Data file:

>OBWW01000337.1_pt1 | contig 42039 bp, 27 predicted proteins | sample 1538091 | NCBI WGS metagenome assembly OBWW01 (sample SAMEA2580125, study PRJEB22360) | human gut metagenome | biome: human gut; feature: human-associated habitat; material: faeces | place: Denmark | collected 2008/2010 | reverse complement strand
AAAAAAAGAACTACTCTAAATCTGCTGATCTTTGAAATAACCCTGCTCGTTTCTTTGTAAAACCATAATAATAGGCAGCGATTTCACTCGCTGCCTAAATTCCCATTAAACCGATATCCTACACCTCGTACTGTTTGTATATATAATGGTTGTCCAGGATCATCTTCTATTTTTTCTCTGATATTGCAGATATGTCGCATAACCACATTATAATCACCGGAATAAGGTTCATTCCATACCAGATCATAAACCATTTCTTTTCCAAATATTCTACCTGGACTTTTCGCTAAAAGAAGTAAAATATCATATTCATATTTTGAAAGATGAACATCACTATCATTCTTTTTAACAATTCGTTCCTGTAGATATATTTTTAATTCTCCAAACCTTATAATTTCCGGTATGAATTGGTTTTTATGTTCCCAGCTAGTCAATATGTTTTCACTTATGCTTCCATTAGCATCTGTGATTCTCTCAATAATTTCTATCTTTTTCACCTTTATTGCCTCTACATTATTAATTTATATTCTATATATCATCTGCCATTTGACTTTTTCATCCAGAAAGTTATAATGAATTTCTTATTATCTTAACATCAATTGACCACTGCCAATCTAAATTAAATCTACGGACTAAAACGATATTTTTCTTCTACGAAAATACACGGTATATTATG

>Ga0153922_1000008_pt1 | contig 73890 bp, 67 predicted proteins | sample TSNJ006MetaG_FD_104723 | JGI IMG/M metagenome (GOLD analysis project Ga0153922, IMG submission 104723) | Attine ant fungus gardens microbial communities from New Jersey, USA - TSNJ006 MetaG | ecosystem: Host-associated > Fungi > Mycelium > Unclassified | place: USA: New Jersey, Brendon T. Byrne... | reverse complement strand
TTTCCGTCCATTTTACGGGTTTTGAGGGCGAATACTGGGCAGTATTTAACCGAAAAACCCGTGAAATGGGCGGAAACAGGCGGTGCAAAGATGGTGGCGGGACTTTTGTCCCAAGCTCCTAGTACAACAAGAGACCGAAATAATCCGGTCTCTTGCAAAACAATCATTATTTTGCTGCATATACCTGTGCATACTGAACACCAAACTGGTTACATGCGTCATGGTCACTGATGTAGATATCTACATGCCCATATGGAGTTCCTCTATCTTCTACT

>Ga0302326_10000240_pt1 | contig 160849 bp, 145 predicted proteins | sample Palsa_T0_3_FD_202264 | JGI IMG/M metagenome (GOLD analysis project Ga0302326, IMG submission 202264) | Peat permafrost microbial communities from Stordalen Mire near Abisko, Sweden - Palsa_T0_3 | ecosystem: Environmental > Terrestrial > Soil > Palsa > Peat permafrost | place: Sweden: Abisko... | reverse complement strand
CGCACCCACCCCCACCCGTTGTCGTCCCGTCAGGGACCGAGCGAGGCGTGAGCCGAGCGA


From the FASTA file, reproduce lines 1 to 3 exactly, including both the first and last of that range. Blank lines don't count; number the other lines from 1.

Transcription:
>OBWW01000337.1_pt1 | contig 42039 bp, 27 predicted proteins | sample 1538091 | NCBI WGS metagenome assembly OBWW01 (sample SAMEA2580125, study PRJEB22360) | human gut metagenome | biome: human gut; feature: human-associated habitat; material: faeces | place: Denmark | collected 2008/2010 | reverse complement strand
AAAAAAAGAACTACTCTAAATCTGCTGATCTTTGAAATAACCCTGCTCGTTTCTTTGTAAAACCATAATAATAGGCAGCGATTTCACTCGCTGCCTAAATTCCCATTAAACCGATATCCTACACCTCGTACTGTTTGTATATATAATGGTTGTCCAGGATCATCTTCTATTTTTTCTCTGATATTGCAGATATGTCGCATAACCACATTATAATCACCGGAATAAGGTTCATTCCATACCAGATCATAAACCATTTCTTTTCCAAATATTCTACCTGGACTTTTCGCTAAAAGAAGTAAAATATCATATTCATATTTTGAAAGATGAACATCACTATCATTCTTTTTAACAATTCGTTCCTGTAGATATATTTTTAATTCTCCAAACCTTATAATTTCCGGTATGAATTGGTTTTTATGTTCCCAGCTAGTCAATATGTTTTCACTTATGCTTCCATTAGCATCTGTGATTCTCTCAATAATTTCTATCTTTTTCACCTTTATTGCCTCTACATTATTAATTTATATTCTATATATCATCTGCCATTTGACTTTTTCATCCAGAAAGTTATAATGAATTTCTTATTATCTTAACATCAATTGACCACTGCCAATCTAAATTAAATCTACGGACTAAAACGATATTTTTCTTCTACGAAAATACACGGTATATTATG

>Ga0153922_1000008_pt1 | contig 73890 bp, 67 predicted proteins | sample TSNJ006MetaG_FD_104723 | JGI IMG/M metagenome (GOLD analysis project Ga0153922, IMG submission 104723) | Attine ant fungus gardens microbial communities from New Jersey, USA - TSNJ006 MetaG | ecosystem: Host-associated > Fungi > Mycelium > Unclassified | place: USA: New Jersey, Brendon T. Byrne... | reverse complement strand